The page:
a = W^2 r = 8.9 e-12 m/s^2; for W = 2pi/P; r = 1au.

Orbital acceleration: a_c = 0.006 m/s^2;

sqrt(a_c / a) =~ 25800 = P/T !
Orbital period is inversely proportional to the square root of the acceleration.
I am having trouble following your algebra, but it appears that you are doing nothing more than presenting an algebraic expression for the difference between the tropical and siderial years. Nowhere am I seeing an expression for the time required for the Moon to reach a given angular separation from the Sun on the celestial sphere. You appear to be contemplating a possible explanation for the lack of an expected discrepancy in that calculated time when you have yet to show that any such discrepancy would even exist in theory according to calculations.

I cannot make any sense out of your remarks about orbital acceleration or why it is even relevant to phase calculations.

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Originally Posted by Hornblower
I am having trouble following your algebra, but it appears that you are doing nothing more than presenting an algebraic expression for the difference between the tropical and siderial years. Nowhere am I seeing an expression for the time required for the Moon to reach a given angular separation from the Sun on the celestial sphere. You appear to be contemplating a possible explanation for the lack of an expected discrepancy in that calculated time when you have yet to show that any such discrepancy would even exist in theory according to calculations.

I cannot make any sense out of your remarks about orbital acceleration or why it is even relevant to phase calculations.
It is very simple, but only from a mathematical point of view.
You are trying to grasp it straight intuitively, which is much more difficult.

You might set periods: the Moon and Earth: Tm = 1 and T = 12.5.
Then draw a full circle and count rotations, noting points of conjunction.
Then change the period to T '= 12 and count again.

You now have a different circle?
Do you run with a period of 12.5, and along the same circle, nothing has changed.

Arbitrarily chosen period is not relevant to the observed cycles - it does not exist from the geometrical point of view.

14. ... and all of that most excellent summery is right and correct.. as Hornblower has said..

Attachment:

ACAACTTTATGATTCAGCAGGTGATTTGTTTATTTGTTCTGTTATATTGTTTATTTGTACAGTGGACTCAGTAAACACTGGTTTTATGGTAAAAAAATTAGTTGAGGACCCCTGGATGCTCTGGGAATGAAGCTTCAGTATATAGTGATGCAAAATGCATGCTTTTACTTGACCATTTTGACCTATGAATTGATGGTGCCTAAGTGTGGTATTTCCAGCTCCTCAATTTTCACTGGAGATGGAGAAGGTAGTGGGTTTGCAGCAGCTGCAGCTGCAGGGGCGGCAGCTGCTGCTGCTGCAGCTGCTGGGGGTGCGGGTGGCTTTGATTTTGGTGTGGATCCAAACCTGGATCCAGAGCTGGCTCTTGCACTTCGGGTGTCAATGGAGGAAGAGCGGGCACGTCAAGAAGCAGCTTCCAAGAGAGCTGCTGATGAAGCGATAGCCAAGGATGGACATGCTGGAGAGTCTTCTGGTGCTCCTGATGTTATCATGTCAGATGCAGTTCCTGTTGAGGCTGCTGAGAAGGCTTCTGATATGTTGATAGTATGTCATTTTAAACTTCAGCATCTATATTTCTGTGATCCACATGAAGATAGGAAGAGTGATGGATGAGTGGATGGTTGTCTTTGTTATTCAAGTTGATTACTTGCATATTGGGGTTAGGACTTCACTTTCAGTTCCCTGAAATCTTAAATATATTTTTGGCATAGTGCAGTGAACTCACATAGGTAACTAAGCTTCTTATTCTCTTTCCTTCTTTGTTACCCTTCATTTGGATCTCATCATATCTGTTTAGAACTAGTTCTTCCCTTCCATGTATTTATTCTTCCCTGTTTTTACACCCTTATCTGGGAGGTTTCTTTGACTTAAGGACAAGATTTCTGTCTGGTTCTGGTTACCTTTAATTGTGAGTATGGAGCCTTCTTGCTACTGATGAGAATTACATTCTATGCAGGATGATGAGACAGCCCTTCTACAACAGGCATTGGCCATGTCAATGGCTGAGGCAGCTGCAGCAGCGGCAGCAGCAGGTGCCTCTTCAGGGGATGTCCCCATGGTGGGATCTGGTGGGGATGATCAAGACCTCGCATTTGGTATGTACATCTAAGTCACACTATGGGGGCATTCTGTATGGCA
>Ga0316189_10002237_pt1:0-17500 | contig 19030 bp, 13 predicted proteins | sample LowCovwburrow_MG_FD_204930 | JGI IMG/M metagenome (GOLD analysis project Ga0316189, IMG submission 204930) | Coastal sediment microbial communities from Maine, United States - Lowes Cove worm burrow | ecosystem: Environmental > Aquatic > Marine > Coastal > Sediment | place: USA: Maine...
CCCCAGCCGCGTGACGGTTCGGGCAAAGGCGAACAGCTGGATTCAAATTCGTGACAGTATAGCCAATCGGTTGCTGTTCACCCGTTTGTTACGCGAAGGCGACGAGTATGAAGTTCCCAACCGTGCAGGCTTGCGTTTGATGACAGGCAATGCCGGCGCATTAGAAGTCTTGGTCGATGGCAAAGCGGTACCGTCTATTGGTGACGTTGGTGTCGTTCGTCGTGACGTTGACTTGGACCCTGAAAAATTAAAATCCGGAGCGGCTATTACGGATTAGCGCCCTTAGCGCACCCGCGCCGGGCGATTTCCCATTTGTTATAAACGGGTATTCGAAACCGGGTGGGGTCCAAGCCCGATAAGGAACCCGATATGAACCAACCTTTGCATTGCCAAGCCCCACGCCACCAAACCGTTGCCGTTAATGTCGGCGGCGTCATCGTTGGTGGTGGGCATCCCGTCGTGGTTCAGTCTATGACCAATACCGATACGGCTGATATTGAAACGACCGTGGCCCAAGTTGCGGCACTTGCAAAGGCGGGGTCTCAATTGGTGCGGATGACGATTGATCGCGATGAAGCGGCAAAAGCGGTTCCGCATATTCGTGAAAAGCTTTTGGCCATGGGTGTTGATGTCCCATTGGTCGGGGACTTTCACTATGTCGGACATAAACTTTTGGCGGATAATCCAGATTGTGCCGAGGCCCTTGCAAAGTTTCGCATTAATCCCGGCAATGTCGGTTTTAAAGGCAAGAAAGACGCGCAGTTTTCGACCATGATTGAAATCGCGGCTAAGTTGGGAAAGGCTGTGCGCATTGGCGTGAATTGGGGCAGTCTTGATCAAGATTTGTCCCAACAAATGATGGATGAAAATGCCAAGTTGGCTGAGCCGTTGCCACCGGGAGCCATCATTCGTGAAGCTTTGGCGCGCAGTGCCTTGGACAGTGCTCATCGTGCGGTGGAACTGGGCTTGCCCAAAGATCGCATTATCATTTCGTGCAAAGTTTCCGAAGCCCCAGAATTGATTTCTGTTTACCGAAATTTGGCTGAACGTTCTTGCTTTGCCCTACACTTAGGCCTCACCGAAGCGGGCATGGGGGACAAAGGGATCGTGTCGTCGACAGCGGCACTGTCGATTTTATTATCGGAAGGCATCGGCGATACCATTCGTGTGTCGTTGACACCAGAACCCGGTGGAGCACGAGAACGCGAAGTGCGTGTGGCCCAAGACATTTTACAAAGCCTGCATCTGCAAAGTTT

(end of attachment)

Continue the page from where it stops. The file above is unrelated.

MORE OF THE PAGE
Thus my understanding of the question has gone down the drain...I see no error.

but I did notice the use of a word that does not exist..' speeded ' is sped. In accordance with speed. ( tense )..

and if thats all that is wrong... we are fine.. I still do not understand what 'Alsor' is suggesting.

15. Hi Alsor.
Please provide a numerical example of the issue.
Formulas are Clingan to me without a numerical example.

16. Originally Posted by a1call
Please provide a numerical example of the issue.
My guess is yes the Solar system spins | at a very slow rate | once per each
crossing of the Galaxies equator

as far as an example | i have not yet learned HOW to do animations | if i could i would:

17. 19 tropical years = 6939.602 days (12 * 354 day years + 7 * 384 day years + 3.6 days)
235 synodic months (lunar phases) = 6939.688 days (Metonic period by definition)
254 sidereal months (lunar orbits) = 6939.702 days (19 + 235 = 254)
255 draconic months (lunar nodes) = 6939.1161 days
http://en.m.wikipedia.org/wiki/Metonic_cycle

The underlined cycles are synced to a precision of less than 2 hours in 19 tropical years or 12.4 parts per million.

Synodic month

This is the average period of the Moon's revolution with respect to the line joining the Sun and Earth. The synodic month is the period of the Moon's phases, because the Moon's appearance depends on the position of the Moon with respect to the Sun as seen from the Earth.
http://en.m.wikipedia.org/wiki/Synodic_month

*- This apparent sync has been somehow known since the time of the Babylonians and was used in their calendar(As well as the ancient Jews and the ancient Greeks).